This article was updated Feb. 24 at 7:52 p.m. to correct an error.
Calls from speakers from all walks of life for the county government to provide funding to tackle the county’s housing cost problem dominated the first two public hearings on County Administrator Tim Himstreet’s proposed Fiscal Year 2022 budget Tuesday.
Voices ranging from nonprofit leadership, to the Loudoun Chamber of Commerce, to people struggling to make ends meet called on county supervisors to create a dedicated stream of revenue to try to make housing available to more people.
Many people, often speaking through a New Virginia Majority community organizer and interpreter, asked that supervisors send money each year to the county’s Housing Trust Fund.
“When we talk about and think of the housing crisis in Loudoun County and elsewhere, we tend to visualize graphs or Excel sheets, but often we forget that those who are most cost-burdened, who are also predominantly Black, Hispanic and immigrant communities, are the ones that maintain the foundation of what makes our county what it is,” said Zeina Hutchison. “They are the school bus drivers who welcome our children every morning and bid them farewell after school. They are the restaurant workers and custodians who serve wholeheartedly and with a smile. They are the teachers who help grow the bedrock of our society, and those who literally maintain the most basic infrastructure of our communities.”
Former Leesburg Town Councilman Ron Campbell said the problem is bigger than real estate prices.
“It is not an affordable housing problem. I think the study that this board commissioned in 2017 and the results reflect that we have a poverty issue in Loudoun County, where a pathway to homeownership is just not possible, based on wages, based on the available jobs, and based on the median price income of a house today,” Campbell said. He called on supervisors to go beyond the Housing Trust Fund, which helps finance affordable housing projects, and make direct investments in housing.
Juvenile probation officer and Loudoun Chair of SEIU Virginia 512 Julius Reynolds urged supervisors to include funding in their budget to allow county employees to organize for collective bargaining.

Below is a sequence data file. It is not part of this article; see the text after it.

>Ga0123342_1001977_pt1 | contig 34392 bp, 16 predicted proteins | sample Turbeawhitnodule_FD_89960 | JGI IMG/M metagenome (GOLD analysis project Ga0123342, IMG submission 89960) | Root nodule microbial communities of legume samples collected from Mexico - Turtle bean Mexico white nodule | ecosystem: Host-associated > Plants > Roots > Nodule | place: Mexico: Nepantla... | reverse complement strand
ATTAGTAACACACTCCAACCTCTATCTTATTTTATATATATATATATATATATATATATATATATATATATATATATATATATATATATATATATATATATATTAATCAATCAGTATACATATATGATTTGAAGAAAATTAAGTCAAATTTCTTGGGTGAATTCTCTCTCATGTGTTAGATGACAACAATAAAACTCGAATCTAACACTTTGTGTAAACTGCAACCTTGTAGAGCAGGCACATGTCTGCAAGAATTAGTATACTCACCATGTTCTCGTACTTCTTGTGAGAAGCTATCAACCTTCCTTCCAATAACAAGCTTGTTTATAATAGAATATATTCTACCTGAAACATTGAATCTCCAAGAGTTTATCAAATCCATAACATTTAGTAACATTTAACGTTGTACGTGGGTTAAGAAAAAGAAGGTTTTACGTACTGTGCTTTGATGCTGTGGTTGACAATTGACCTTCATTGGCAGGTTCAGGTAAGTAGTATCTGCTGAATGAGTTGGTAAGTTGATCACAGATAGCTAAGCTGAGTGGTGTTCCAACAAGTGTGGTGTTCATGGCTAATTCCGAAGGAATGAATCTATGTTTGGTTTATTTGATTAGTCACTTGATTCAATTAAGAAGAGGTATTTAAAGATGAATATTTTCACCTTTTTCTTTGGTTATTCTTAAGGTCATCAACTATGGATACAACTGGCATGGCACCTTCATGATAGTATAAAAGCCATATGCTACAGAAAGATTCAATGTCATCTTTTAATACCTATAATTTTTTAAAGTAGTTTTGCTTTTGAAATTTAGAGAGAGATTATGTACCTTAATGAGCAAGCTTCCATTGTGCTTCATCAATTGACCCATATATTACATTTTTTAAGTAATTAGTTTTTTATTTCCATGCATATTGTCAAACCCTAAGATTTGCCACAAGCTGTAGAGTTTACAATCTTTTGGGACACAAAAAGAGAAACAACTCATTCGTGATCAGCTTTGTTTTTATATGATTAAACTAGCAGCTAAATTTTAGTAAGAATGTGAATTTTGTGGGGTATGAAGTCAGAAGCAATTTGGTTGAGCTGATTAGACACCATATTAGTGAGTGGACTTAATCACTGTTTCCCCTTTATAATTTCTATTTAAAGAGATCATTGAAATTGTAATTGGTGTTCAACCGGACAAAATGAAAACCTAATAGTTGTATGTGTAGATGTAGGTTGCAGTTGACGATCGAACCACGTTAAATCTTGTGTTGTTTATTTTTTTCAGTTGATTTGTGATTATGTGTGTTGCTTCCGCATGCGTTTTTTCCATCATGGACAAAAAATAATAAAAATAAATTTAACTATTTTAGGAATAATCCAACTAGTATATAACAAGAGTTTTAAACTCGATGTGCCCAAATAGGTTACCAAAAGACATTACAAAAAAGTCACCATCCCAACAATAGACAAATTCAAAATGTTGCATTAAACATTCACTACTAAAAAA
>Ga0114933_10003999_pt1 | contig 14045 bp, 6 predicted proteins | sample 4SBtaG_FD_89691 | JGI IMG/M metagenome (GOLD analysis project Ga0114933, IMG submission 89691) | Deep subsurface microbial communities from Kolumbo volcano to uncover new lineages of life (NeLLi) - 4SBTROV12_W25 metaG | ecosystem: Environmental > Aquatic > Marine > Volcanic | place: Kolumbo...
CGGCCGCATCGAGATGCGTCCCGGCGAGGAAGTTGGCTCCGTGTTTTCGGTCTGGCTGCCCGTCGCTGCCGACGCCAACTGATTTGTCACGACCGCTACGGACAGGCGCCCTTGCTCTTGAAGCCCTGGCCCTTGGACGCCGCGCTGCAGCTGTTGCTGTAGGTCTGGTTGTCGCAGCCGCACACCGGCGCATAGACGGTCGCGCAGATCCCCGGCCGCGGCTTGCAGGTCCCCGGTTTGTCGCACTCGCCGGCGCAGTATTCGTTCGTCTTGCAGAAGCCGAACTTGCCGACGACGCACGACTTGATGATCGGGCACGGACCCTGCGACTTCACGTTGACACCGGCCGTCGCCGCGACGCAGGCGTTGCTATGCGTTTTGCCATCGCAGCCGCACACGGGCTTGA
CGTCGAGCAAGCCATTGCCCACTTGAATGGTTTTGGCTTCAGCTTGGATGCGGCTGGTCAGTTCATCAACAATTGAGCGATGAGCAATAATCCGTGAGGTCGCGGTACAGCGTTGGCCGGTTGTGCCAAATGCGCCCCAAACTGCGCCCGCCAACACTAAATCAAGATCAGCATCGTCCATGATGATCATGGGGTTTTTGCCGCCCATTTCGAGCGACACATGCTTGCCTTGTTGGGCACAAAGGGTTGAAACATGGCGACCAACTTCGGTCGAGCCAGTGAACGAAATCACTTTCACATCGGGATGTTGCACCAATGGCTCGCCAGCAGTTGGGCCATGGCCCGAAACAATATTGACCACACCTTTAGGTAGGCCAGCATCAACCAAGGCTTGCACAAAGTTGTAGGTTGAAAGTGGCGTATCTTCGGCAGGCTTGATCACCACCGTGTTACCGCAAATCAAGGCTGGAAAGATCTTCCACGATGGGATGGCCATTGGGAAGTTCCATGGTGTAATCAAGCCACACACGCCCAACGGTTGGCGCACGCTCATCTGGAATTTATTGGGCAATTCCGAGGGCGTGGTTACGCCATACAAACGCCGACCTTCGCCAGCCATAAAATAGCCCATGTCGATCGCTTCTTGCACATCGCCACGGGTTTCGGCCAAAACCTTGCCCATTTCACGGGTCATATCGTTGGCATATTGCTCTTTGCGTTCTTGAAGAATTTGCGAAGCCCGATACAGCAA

“When essential workers like my co-workers and me have a seat at the table, we can better ensure that everyone is safe on the job and in the community. So, it’s no wonder that 68% of Virginians support collective bargaining rights,” Reynolds said. “Public employees in 47 other states have used collective bargaining to keep their communities strong. It’s time for Loudoun County to join them.”
Others also applauded an increase in funding for nonprofits proposed for the county budget. Human services nonprofits have seen demand for their services surge during the COVID-19 pandemic, at the same time that fundraising has become even more difficult.
“We’ve responded in our community with kindness, with respect and dignity to many who have never needed human services before,” said Loudoun Hunger Relief President and CEO and Loudoun Human Services Network Chair Jennifer Montgomery. “We’ve pivoted with extraordinary effectiveness, efficiency and courage, frankly.”
But, she said, even with the increase, there is still a gap to fill.
“We know that additional funds beyond this increase are still needed to adequately support the nonprofit grant program and to ensure that our core service providers have sufficient funding to meet increased demand,” she said.
The last budget public hearing is scheduled for Saturday, Feb. 27 at 9 a.m. Supervisors will begin their annual work on the county’s $3.3 billion budget March 1.